Friday, April 13, 2007

The Dinner Tab (Tax 101 for Liberals)

Yes friends it is that time again, where government either says you didn't pay enough to support our out of control spending or where those less fortunate get to benefit off of the redistribution schemes instituted by the government so people will continue to vote for political clout.

The Dinner Tab (Tax 101 for Liberals)
Tuesday, February 27, 2007 3:12 PM

I often chuckle at the "tax cuts for the rich!", meme. A conversation with someone on the Left usually goes something like this:

"I'm opposed to those tax cuts," they say, "because they benefit the rich. The rich get much more money back than ordinary taxpayers like you and me and that's not fair."

And though you try to argue, "But the rich pay more in the first place, so it stands to reason that they'd get more money back", you can tell they are not really convinced. So I like to tell the parable that follows. Hopefully, it will break through the fog of emotion; and if it doesn't, it's still a pretty good story.

Let's put tax cuts in terms everyone can understand. Let's suppose that every evening 10 men go to a restaurant for dinner. The bill for all ten comes to $100. This bill is divided the same way our tax burden is divided, the first four men pay nothing; the fifth guy pays $1; the sixth guy chips in $3; the seventh $7; the eighth $12; the ninth $18. The tenth man (the richest 10%) would pick up $59.

The men all ate dinner in the restaurant every evening and all seemed quite happy with this arrangement until the restaurant owner threw a wrench in the works. "Since you are my best customers," he said, "From now on, I'm going to reduce your bill by $20. Now dinner for all 10 of you will only cost $80."

The first four are unaffected. They still eat for free. Can you figure out how to divvy up the $20 savings among the remaining six so that everyone gets his fair share? The men realize that $20 divided by 6 is $3.33, but if they subtract that from everybody's share, then the fifth man and the sixth man would end up being paid to eat their meal.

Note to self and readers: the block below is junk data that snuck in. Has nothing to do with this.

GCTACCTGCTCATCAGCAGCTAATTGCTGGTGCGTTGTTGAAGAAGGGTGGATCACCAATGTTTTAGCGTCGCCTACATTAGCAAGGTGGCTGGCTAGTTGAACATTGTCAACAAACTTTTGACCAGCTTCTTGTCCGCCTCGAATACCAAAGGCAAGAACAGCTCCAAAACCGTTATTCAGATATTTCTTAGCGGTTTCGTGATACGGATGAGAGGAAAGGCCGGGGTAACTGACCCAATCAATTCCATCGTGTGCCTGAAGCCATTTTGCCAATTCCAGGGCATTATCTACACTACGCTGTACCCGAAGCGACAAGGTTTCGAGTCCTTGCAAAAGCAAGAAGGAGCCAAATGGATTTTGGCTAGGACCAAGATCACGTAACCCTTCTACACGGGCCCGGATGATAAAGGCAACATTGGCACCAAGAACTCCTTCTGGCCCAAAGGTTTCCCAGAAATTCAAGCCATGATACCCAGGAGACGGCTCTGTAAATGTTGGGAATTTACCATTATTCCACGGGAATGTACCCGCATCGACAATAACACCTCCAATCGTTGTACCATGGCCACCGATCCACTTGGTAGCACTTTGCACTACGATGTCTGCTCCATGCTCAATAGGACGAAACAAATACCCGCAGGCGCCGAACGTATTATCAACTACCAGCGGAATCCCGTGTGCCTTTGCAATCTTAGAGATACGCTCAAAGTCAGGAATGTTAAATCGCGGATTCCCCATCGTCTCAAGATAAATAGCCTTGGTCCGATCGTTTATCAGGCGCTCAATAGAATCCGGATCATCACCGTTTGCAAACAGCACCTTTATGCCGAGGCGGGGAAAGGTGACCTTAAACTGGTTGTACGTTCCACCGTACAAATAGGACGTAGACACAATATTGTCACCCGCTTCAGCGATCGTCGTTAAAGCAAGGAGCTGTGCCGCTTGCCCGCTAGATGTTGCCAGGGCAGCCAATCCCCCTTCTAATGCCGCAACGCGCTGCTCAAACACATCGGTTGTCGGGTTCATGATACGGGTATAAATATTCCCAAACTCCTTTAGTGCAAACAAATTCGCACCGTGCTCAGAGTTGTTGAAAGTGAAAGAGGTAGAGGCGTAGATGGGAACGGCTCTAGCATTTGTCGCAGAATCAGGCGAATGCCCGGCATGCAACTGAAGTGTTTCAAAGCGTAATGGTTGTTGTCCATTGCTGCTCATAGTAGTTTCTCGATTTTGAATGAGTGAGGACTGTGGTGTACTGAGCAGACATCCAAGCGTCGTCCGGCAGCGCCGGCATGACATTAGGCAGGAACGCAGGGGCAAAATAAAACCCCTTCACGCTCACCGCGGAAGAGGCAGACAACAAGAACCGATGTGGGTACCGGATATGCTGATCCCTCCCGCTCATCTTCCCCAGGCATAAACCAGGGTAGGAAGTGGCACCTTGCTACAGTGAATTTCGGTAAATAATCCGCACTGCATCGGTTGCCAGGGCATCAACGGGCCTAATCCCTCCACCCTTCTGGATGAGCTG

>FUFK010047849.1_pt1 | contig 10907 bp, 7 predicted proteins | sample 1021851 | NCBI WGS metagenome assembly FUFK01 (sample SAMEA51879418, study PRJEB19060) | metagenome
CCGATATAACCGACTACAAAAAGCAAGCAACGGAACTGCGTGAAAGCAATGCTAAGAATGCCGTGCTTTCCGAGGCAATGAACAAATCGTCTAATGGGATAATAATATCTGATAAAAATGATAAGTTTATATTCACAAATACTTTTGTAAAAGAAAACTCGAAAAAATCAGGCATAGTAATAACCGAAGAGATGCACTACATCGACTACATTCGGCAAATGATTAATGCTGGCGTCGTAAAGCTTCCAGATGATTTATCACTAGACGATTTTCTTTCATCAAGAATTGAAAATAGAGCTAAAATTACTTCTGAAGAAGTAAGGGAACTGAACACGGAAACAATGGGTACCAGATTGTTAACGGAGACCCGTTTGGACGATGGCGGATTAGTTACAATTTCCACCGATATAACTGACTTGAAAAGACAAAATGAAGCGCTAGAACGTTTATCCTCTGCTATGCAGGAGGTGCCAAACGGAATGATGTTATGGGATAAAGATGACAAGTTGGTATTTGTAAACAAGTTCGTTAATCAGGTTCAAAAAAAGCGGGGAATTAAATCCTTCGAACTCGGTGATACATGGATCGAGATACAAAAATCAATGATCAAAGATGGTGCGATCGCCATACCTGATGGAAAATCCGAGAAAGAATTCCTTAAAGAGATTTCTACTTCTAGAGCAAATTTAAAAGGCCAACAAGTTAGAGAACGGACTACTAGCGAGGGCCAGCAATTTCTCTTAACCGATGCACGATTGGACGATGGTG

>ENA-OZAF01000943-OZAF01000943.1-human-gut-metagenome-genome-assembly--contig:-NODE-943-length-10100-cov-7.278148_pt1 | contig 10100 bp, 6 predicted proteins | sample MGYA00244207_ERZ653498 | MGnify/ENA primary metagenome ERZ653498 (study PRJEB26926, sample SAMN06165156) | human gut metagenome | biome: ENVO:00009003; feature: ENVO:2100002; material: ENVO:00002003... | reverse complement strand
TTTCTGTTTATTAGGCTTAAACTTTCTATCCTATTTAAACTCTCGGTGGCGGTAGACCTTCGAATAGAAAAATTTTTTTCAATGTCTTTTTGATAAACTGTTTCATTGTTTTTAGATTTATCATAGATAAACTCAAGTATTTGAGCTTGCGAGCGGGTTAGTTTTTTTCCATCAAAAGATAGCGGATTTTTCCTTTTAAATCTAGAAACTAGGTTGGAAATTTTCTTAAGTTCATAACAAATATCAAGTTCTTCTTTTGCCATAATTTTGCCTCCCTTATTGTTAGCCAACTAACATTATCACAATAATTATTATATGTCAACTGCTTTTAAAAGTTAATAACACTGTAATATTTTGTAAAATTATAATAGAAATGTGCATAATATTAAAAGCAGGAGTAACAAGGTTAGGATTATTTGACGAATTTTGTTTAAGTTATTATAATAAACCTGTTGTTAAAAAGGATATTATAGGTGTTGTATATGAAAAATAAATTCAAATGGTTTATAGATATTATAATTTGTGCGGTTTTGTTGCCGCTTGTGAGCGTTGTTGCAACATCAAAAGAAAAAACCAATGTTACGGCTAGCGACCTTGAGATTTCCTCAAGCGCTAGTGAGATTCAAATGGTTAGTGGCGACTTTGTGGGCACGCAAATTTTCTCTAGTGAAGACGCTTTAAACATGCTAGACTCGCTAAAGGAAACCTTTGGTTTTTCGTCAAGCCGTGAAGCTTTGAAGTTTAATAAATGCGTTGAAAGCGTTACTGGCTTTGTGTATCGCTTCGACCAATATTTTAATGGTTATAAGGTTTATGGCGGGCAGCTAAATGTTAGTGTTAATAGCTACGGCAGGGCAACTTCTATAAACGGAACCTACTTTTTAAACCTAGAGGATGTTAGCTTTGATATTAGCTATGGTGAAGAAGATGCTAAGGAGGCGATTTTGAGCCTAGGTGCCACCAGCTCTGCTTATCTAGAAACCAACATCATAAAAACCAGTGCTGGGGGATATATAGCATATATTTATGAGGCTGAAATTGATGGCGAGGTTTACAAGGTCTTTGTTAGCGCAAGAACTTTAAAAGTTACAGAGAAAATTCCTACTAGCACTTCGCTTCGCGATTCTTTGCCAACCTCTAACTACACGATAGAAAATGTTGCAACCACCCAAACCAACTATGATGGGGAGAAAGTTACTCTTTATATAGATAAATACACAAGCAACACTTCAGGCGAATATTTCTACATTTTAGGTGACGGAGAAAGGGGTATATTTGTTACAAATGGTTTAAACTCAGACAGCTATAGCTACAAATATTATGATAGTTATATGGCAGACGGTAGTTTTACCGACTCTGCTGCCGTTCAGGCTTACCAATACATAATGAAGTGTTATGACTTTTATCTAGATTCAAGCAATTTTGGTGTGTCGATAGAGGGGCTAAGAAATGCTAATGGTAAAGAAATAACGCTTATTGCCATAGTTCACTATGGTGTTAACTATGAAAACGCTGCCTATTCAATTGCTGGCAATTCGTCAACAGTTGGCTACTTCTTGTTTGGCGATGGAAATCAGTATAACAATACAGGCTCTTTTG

The men call an accounting friend with this conundrum and he suggests that the most equitible plan would be to allocate the savings based on the proportions they were paying before the discount. He worked out the amounts each should pay based on that assumption with the following results: The first five now paid nothing; the sixth pays $2, the seventh $5, the eighth $9, the ninth $12, and the tenth man now would pay $52.

Outside the restaurant, the men began to compare their savings. "I only got a dollar out the $20," complained the sixth man, pointing to the tenth, "and he got $7!"

"Yeah, that's right," exclaimed the fifth man. "I only saved a dollar, too. He (the tenth man) got seven times more than me!"

"That's true," shouted the seventh man. "Why should he get $7 back when I got only $2? The wealthy get all the breaks!"

"Wait a minute," yelled the first four men in unison. "We didn't get anything at all. The system exploits the poor!"

The nine men vented their outrage on the the tenth. He was so put off that he was no longer willing to have dinner with them anymore. So the next evening he didn't show up. The remaining nine sat down and ate without him. When the bill came, however, they discovered something very important. They were now $52 short!

And that, my friends (and you class warriors, too), is how America's tax system works. The people who pay the most tax will get the most benefit from a tax cut. Attacking them for being wealthy, and feeling put out by their success lifts no one. And if you are diligent enough in your contempt, they could just stop showing up at the table. There are lots of good restaurants in the Cayman Islands.


Becky said...

Wealth of Nations. Book 5.

The burden of government should be distributed among individuals as nearly as possible in proportion to the revenue they enjoy under the protection of the state.

Adam Smith was such a liberal, huh.

tom said...

But the rather large point you are missing is that the burden of the federal government is SO narrowly defined by the Constitution, that April 15th and tax burden day should be just like any other day on the calender.

Protection of the state comes in the forms of copyrights and law enforcement and most people are far beyond paying for those means. Protection of the state doesn't include a welfare system, a corrupt retirement system, bailing out under financed homeowners, this list could go on but I chose to stop it now.

Some people should really educate themselves on the very documents which govern our nation.

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